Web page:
Wake County students and parents should expect to hear a lot more conversations about race and diversity when school resumes in August in an effort to stem the tide of racially charged incidents.
Since March, Wake schools have experienced several highly publicized incidents on social media, including students chanting “KKK” and students and teachers comparing African-American students to slaves. On Thursday and Friday, all 180 Wake principals met for a two-day “Beyond Diversity” racial equity training seminar to learn about strategies for creating a school climate where racial incidents are less likely to happen.
“Before leaders can do anything to prevent racial incidents, we need to make sure that our leaders have the knowledge, skills, attitudes and beliefs to lead racially transformed school cultures,” said Rodney Trice, Wake’s assistant superintendent for equity affairs.
“Today is really about creating a common language, a common set of skills and strategies to use to do just that to transform school cultures so these incidents don’t manifest themselves.”
Trice said principals are expected to return to their schools and have “courageous conversations” about race with their faculties and students. He said conversations about race should become more “pronounced” moving forward.
Yolanda Speed said Wake needs to make sure principals act on what they’ve learned this week. Speed’s son Micah was the subject of national headlines after the African-American student was shown on social media pulling a white classmate to the floor at Wake Forest High School.
Wake school officials later apologized to Micah, saying his teacher didn’t do enough to prevent the racial harassment and bullying that led to the confrontation. The teacher was suspended without pay for a week.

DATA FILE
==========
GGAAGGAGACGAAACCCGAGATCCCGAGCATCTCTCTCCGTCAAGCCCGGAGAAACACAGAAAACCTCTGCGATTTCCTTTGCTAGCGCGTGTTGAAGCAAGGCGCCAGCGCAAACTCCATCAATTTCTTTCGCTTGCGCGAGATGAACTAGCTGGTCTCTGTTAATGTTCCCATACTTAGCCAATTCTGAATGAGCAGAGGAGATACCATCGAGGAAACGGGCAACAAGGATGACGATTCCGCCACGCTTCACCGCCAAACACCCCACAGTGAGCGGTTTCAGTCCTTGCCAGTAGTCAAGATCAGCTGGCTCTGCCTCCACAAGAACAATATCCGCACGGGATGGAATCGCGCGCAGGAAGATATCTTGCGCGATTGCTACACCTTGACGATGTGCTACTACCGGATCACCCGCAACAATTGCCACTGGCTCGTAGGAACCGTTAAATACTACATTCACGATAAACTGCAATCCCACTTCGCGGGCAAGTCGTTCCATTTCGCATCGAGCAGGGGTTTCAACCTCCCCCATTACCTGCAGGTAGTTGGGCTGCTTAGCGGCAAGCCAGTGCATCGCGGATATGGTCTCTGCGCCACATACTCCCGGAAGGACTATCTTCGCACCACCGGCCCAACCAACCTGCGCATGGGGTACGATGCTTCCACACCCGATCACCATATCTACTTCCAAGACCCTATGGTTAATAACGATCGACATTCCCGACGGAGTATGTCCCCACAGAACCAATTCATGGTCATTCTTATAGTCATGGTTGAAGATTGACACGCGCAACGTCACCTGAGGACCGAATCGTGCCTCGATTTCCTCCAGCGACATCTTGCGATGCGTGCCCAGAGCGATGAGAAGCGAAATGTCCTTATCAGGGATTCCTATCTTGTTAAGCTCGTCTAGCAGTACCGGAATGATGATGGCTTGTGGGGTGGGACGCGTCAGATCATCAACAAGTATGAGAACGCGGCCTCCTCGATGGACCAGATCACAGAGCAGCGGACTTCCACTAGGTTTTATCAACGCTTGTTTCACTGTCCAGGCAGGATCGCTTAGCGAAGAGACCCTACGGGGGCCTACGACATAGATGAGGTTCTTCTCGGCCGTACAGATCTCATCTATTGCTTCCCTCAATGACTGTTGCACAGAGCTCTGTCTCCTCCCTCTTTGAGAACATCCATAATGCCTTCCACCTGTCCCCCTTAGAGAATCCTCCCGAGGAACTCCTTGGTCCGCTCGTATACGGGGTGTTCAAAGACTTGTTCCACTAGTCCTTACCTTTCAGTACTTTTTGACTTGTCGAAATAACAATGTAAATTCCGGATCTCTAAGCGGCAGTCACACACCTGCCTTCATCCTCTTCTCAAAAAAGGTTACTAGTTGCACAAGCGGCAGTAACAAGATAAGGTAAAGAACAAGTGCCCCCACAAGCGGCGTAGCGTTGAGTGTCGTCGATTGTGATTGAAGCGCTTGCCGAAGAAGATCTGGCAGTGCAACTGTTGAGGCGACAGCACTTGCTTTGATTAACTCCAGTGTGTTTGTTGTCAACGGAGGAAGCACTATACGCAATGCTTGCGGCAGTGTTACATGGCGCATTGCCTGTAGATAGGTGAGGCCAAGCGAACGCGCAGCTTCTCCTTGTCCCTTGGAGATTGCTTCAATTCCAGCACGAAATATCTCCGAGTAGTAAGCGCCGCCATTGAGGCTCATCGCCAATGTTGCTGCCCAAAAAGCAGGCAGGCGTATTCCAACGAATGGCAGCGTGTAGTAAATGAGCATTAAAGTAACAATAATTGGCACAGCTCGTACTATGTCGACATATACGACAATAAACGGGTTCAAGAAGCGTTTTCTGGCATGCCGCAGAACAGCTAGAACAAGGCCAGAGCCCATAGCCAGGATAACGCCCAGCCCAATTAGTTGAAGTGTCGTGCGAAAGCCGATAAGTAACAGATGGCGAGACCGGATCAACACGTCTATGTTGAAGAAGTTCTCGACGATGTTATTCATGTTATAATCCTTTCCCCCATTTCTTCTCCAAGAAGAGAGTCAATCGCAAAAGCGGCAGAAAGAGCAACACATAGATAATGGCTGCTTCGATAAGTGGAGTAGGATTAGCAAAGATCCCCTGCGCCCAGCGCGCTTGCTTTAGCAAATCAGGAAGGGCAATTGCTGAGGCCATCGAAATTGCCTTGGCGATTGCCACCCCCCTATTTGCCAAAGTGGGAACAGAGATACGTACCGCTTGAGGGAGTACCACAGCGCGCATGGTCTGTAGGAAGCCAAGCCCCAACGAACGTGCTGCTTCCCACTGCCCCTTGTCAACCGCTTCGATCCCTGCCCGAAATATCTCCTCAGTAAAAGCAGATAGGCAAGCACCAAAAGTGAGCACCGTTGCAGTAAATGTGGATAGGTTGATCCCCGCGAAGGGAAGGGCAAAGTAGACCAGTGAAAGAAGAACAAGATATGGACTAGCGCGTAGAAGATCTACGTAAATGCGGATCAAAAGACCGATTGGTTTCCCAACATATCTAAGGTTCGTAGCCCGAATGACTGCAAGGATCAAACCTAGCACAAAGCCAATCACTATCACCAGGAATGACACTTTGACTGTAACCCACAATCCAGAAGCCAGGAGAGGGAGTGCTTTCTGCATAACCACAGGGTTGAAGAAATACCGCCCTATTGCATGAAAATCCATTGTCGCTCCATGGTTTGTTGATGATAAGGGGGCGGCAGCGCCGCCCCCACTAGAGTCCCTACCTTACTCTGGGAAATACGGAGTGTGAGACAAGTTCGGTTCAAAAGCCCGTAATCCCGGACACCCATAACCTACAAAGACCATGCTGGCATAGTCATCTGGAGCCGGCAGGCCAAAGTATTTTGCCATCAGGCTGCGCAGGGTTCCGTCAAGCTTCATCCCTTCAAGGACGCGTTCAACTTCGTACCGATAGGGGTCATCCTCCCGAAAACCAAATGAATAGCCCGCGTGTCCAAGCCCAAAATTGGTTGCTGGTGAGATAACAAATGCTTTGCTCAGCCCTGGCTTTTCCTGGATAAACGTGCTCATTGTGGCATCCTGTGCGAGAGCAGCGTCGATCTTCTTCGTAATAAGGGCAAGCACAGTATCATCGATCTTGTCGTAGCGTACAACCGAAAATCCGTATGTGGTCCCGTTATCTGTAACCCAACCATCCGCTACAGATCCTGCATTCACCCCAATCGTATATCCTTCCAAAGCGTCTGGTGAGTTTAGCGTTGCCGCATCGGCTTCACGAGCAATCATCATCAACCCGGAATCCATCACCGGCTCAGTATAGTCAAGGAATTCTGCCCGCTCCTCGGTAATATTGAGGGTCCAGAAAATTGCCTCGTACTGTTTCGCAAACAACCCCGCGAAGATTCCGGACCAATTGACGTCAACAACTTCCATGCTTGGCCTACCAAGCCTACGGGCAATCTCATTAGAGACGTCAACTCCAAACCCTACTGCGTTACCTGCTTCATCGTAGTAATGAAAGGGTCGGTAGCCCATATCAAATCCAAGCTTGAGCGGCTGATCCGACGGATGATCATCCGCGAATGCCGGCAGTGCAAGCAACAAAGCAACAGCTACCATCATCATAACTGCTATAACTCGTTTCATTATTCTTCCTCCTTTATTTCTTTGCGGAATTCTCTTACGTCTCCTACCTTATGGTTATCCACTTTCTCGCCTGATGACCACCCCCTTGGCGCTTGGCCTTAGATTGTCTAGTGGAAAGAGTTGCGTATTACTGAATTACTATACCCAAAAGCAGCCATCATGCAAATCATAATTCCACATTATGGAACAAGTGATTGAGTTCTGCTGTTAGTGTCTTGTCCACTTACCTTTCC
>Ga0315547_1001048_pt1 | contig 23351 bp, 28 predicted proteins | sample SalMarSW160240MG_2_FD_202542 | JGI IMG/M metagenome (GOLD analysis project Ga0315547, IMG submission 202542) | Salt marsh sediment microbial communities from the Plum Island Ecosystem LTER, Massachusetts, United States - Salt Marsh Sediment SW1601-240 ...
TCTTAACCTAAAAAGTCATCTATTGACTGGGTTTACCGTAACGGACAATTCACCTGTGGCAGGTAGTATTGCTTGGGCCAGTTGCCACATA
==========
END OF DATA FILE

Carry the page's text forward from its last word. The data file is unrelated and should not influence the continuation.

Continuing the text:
“Anything that they do that strikes up a conversation about race is going to help the situation,” Speed said in an interview Friday. “It’s pointing to the right direction. You can lead a horse to the water but you can’t make the horse drink.”
School officials, citing the need to have “open, honest discussion,” did not allow journalists to attend the training sessions at the McKimmon Center in Raleigh. But Trice said facilitators had principals think about how they had developed their own understanding of race.
“So often when we talk about issues of race, there may be a lot of finger pointing, blaming and shaming,” Trice said. “But the skills and the strategies that our principals are learning today really push against that and begin to create safe spaces where students and teachers, or students and students, can come together and have these courageous conversations about race.”
Nolan Bryant, principal of Cary High School, said the training helped him realize that people look at the world through different filters.
“When I’m looking at a problem or situation, I need to be able to glimpse through other people’s lenses to see the situation so when I try to address an issue or come up with a policy, I can do it in a manner more supportive of all students,” he said.
Sandy Chambers, principal of Hortons Creek Elementary School in Cary, said it was important for principals to see how their experiences and beliefs drive their behavior.
Despite the spate of incidents, Trice said data don’t show an increase in racial incidents in the district. He said the glare of social media is putting more attention on the individual incidents.
Trice said parents should talk with their children about being careful what they post on social media and have conversations with them about race. He said those two things can go a long way toward eliminating racial incidents being posted online.
Chambers agreed the public needs to be involved in discussing race and working with the school system.
“These conversations need to be had because the world is changing and it’s going to continue to change for better or for worse,” she said. “How can we be in the moment and work together in a positive way?”